Variants[]

Remington 870 Police Magnum 14 inch barrel (customize painted with cerakote color "Gunmetal")
Remington 870 Express Tactical fitted with after market Remington ShurShot stock

There are hundreds of variations of the Remington 870 in 12, 16, 20, 28 gauges and .410 bore. In 1969 Remington introduced 28 gauge and .410 bore models on a new scaled-down receiver size, and in 1972 a 20 gauge Lightweight ("LW") version was introduced on the same sized receiver, and all of the smaller gauges today are produced on that size receiver. From the original fifteen models offered, Remington currently produces dozens of models for civilian, law enforcement, and military sales. 870 variants can be grouped into:

Chinese versions[]

Chinese arms company Norinco has made unlicensed copies of the Remington 870, as the design is no longer under patent protection. The most common of these designs are the Norinco HP9-1 and M-98, the difference being that the HP9-1 has either a 12.5" or 14" barrel, whereas the M-98 has an 18.5" barrel.[13] In the United States, where most Norinco products are specifically non-importable,[14] this shotgun was imported and sold under the names Norinco Hawk 982 and Interstate Hawk 982.[15]

Users[]

A U.S. Coast Guard petty officer from Maritime Safety and Security Team 91106 armed with an Mķ870P fitted with a Trijicon reflex sight and a Speedfeed stock.
The Remington 870 12-gauge shotgun loaded with pyrotechnical shells (blanks) is seen here used as a last resort to scare off unwanted birds in flight from the vicinity of Incirlik Air Base.
A U.S. Air Force Security Forces Marine Patrol airman from MacDill AFB with an M870.
Country Organization name Quantity Date Reference
 Afghanistan _ _ [16]
 Argentina Argentine Army[citation needed] _ _ [16]
 Australia Australian Defence Force _ _ [8][17][18]
 Austria EKO Cobra _ _ [8][19]
Austrian armed forces
 Belgium Federal Police Special Units _ _ [19]
Belgian Armed Forces _ 2008 [20]
 Canada Canadian Armed Forces _ _ [8][21]
Royal Canadian Mounted Police (RCMP) _ _ [8][22]
Canadian Coast Guard (CCG) _ _ [23]
Ontario Ministry of Natural Resources (MNR)
Correctional Service Canada (CSC)
Garda World
Toronto Police Service (TPS)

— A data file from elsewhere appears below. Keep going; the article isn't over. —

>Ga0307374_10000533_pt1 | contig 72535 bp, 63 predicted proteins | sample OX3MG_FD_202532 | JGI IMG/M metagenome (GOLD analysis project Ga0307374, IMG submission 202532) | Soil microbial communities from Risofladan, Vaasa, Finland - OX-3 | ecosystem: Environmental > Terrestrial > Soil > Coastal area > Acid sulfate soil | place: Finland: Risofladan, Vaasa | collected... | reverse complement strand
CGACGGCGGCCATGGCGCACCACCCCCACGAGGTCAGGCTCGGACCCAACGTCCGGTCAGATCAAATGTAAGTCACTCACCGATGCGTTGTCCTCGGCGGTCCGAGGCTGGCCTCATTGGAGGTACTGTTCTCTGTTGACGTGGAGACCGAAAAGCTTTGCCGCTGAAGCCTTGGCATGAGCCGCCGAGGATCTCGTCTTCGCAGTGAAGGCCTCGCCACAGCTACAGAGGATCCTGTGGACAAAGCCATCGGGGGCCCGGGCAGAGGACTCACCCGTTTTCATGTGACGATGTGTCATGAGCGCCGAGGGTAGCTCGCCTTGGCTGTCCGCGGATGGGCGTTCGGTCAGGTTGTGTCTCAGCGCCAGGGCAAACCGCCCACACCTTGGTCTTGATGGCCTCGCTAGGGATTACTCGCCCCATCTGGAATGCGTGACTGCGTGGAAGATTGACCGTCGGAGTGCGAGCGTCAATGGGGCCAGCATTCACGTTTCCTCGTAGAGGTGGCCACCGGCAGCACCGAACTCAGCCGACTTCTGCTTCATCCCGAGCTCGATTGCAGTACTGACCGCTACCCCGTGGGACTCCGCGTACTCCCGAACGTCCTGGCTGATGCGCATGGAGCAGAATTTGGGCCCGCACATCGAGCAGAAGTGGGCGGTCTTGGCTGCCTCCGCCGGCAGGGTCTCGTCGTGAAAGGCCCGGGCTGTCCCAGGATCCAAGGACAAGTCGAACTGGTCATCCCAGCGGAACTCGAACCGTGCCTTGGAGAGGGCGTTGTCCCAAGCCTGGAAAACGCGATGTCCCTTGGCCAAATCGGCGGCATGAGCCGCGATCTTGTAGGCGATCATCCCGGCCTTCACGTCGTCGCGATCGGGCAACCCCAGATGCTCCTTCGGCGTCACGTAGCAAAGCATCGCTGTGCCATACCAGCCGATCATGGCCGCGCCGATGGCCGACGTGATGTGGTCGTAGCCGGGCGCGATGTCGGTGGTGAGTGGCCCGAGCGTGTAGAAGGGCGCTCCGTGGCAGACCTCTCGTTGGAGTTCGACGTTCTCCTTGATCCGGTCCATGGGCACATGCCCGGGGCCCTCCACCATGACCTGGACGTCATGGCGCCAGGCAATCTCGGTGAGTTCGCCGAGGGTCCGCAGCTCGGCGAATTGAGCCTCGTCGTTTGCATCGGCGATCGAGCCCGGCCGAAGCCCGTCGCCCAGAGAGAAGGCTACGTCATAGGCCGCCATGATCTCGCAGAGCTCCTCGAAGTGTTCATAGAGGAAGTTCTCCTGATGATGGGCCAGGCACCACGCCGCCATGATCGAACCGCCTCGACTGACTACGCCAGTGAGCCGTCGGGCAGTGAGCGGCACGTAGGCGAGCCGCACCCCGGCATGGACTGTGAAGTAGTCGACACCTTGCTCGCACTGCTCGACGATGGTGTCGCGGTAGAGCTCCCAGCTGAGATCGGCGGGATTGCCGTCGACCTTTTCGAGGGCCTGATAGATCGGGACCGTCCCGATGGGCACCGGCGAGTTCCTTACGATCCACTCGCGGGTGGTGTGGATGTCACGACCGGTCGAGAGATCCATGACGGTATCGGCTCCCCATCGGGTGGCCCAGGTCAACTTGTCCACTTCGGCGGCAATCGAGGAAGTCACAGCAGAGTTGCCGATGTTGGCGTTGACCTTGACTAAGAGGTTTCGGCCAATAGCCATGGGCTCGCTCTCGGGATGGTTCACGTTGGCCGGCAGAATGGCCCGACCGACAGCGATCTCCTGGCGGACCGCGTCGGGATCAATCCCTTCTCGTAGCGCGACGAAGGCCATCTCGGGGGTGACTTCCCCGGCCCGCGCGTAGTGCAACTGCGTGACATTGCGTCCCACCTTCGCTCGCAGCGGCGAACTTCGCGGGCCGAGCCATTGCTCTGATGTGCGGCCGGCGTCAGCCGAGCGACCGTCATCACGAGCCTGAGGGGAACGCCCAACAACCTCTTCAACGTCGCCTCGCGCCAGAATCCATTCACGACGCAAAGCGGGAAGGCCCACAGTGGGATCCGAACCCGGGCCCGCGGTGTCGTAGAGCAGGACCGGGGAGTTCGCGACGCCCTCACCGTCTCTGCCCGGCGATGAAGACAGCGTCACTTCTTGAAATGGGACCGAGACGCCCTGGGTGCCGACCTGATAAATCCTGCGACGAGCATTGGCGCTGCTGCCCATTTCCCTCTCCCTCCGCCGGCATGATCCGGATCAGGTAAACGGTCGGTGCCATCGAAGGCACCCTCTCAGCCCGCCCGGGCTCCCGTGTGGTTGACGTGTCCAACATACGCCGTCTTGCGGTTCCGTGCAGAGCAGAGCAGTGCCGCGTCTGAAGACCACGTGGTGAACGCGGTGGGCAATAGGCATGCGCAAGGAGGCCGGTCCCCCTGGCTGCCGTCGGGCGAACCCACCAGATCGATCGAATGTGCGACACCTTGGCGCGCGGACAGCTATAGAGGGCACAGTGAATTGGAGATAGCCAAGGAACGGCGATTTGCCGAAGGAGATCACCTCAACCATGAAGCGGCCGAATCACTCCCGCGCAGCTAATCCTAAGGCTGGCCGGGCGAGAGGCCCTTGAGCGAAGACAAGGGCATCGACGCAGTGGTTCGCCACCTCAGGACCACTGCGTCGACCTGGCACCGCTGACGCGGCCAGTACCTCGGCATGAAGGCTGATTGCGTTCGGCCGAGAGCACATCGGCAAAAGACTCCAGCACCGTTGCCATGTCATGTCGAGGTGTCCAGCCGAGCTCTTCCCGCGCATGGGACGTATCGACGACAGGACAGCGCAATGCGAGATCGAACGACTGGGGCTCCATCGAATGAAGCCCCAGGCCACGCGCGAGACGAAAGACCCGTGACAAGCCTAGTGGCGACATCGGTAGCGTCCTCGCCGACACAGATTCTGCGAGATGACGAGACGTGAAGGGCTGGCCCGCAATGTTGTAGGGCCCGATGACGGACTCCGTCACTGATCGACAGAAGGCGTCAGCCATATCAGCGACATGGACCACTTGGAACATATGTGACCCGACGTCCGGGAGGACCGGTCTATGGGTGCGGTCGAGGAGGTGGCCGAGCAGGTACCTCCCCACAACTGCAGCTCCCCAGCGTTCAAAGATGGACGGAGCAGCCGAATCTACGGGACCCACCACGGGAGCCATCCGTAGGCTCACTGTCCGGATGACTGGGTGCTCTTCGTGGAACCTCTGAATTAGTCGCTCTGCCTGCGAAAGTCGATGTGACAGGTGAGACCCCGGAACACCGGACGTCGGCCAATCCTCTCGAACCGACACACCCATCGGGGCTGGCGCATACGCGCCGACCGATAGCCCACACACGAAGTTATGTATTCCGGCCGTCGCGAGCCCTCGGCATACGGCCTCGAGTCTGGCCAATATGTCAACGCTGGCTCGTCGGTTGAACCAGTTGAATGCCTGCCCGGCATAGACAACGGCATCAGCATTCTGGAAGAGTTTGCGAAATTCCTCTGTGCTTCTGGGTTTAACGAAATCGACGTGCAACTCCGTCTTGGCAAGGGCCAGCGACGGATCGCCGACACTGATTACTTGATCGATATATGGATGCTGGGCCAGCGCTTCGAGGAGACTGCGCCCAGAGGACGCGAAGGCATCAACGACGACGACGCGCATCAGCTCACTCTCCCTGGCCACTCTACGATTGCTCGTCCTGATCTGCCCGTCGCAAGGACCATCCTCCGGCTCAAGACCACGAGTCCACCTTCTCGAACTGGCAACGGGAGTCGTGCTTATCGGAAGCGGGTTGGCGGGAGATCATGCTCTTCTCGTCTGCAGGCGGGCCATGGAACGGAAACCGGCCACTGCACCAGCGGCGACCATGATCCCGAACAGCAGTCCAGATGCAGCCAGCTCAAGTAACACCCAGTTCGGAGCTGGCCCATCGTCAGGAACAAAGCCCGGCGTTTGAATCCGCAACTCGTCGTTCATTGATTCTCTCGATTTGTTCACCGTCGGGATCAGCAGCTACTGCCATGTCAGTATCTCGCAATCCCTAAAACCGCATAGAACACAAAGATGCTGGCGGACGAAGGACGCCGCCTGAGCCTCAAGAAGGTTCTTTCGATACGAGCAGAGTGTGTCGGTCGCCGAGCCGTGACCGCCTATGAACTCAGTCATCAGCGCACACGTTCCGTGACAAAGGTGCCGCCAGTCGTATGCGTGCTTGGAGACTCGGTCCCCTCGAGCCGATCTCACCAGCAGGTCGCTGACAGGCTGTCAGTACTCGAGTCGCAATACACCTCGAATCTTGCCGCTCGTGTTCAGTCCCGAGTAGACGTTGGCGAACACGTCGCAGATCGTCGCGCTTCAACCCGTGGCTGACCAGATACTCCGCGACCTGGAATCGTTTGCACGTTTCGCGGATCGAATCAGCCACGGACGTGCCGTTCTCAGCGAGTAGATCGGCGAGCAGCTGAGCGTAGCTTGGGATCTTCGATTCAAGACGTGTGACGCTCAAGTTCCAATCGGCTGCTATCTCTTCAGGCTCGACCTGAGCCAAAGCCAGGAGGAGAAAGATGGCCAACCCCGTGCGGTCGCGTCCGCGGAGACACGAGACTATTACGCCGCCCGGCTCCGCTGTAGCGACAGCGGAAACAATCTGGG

Ontario Provincial Police (OPP) _ _ [8][22]
London Police Service (LPS) _ _ [24]
Royal Newfoundland Constabulary (RNC) _ _ [8]
 Chile _ _ [16]
 Ecuador _ _ [16]
 Finland Finnish Army _ _ [8][25]
 Germany Bundeswehr, GSG 9, and Spezialeinsatzkommandos _ _ [8][26]
 Greece EKAM counter-terrorist unit of the Hellenic Police _ _ [8][27]
 British Hong Kong Royal Hong Kong Regiment _ _ [28]
 Hong Kong Hong Kong Police Force, Hong Kong Customs, Hong Kong Correctional Services, Bird Control Unit of Airport Authority Hong Kong, Agriculture, Fisheries and Conservation Department and cash security firms _ _ [8]
 Iraq _ _ [16]
 Iran Law Enforcement Force of the Islamic Republic of Iran _ _ [8]
 Ireland Army Ranger Wing, Special Detective Unit, Emergency Response Unit _ 2000 [8][29]
 Israel Israel Defense Forces and YAMAM _ _ [30]
 Luxembourg Unité Spéciale de la Police group of the Grand Ducal Police _ _ [8][31][32][33]
 Malaysia Royal Malaysia Police _ _ [8]
Malaysian Prison Department _ _
Malaysian Maritime Enforcement Agency _ _
Department of Immigration (Malaysia) _ _
RELA Corps _ _
Various special operations such as: _ _ [8][34][35]
 Mexico _ _ [16]
 Norway _ _ [16]
 Portugal Portuguese Armed Forces _ _ [36]
 Sierra Leone Sierra Leone Police 51+ After 2001 [37]
 Sweden Swedish Armed Forces (designated "Understödsvapen 870") _ _ [8][38]
  Switzerland Swiss Armed Forces (designated Mehrzweckgewehr 91; MzGw 91) _ _ [39]
 South Korea Republic of Korea Navy Special Warfare Brigade [8][40]
 Taiwan Taiwan Coast Guard, Taiwan Reserve Army (T85 Shotgun) _ _

[41]

 United Kingdom United Kingdom Special Forces (designated L74A1), Police Service of Northern Ireland and Specialist Firearms Officers as a breaching weapon _ _ [8][42]
 United States U.S. Border Patrol _ _ [8][43]
U.S. Department of Education 27 2010 [8][44]
U.S. Military (designated M870) _ _ [8][45]
U.S. Secret Service 1,600 2001 [8][46]
Internal Revenue Service 60 2010 [8][47]
Federal Bureau of Investigation (including SWAT and HRT) [8]
United States Marshals Service [8]
Various police forces such as: 2 (Cambridge PD) _
 Vietnam Mobile Police Force (Canh Sat Co Dong) _ _ [54]

See also[]

References[]

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External links[]